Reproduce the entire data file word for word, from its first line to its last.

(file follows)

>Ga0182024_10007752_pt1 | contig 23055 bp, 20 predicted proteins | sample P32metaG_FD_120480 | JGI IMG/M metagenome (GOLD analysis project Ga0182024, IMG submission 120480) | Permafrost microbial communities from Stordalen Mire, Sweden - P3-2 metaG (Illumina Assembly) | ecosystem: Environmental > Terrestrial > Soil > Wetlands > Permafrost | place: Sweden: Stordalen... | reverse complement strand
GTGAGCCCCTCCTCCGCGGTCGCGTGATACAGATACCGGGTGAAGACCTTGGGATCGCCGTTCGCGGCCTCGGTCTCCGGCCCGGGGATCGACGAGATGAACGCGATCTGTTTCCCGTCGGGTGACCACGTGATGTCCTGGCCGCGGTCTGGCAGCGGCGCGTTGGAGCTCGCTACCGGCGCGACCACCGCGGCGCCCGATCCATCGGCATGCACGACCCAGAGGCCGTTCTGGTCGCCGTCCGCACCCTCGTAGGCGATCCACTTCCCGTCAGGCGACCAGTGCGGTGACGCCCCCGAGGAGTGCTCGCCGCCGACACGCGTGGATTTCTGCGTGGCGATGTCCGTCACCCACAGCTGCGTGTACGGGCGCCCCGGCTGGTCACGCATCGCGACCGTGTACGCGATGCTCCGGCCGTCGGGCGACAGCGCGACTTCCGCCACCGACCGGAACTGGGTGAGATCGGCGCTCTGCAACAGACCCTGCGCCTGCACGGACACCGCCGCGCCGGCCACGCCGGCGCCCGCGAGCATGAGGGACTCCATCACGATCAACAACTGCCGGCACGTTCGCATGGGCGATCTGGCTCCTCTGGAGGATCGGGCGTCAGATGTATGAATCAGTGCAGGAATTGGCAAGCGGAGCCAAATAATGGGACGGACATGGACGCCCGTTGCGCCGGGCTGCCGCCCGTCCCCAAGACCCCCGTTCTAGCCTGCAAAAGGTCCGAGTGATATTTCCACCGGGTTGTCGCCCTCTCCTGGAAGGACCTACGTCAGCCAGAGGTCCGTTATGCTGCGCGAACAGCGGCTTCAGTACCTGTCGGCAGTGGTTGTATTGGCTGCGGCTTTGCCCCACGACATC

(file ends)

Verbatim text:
>Ga0182024_10007752_pt1 | contig 23055 bp, 20 predicted proteins | sample P32metaG_FD_120480 | JGI IMG/M metagenome (GOLD analysis project Ga0182024, IMG submission 120480) | Permafrost microbial communities from Stordalen Mire, Sweden - P3-2 metaG (Illumina Assembly) | ecosystem: Environmental > Terrestrial > Soil > Wetlands > Permafrost | place: Sweden: Stordalen... | reverse complement strand
GTGAGCCCCTCCTCCGCGGTCGCGTGATACAGATACCGGGTGAAGACCTTGGGATCGCCGTTCGCGGCCTCGGTCTCCGGCCCGGGGATCGACGAGATGAACGCGATCTGTTTCCCGTCGGGTGACCACGTGATGTCCTGGCCGCGGTCTGGCAGCGGCGCGTTGGAGCTCGCTACCGGCGCGACCACCGCGGCGCCCGATCCATCGGCATGCACGACCCAGAGGCCGTTCTGGTCGCCGTCCGCACCCTCGTAGGCGATCCACTTCCCGTCAGGCGACCAGTGCGGTGACGCCCCCGAGGAGTGCTCGCCGCCGACACGCGTGGATTTCTGCGTGGCGATGTCCGTCACCCACAGCTGCGTGTACGGGCGCCCCGGCTGGTCACGCATCGCGACCGTGTACGCGATGCTCCGGCCGTCGGGCGACAGCGCGACTTCCGCCACCGACCGGAACTGGGTGAGATCGGCGCTCTGCAACAGACCCTGCGCCTGCACGGACACCGCCGCGCCGGCCACGCCGGCGCCCGCGAGCATGAGGGACTCCATCACGATCAACAACTGCCGGCACGTTCGCATGGGCGATCTGGCTCCTCTGGAGGATCGGGCGTCAGATGTATGAATCAGTGCAGGAATTGGCAAGCGGAGCCAAATAATGGGACGGACATGGACGCCCGTTGCGCCGGGCTGCCGCCCGTCCCCAAGACCCCCGTTCTAGCCTGCAAAAGGTCCGAGTGATATTTCCACCGGGTTGTCGCCCTCTCCTGGAAGGACCTACGTCAGCCAGAGGTCCGTTATGCTGCGCGAACAGCGGCTTCAGTACCTGTCGGCAGTGGTTGTATTGGCTGCGGCTTTGCCCCACGACATC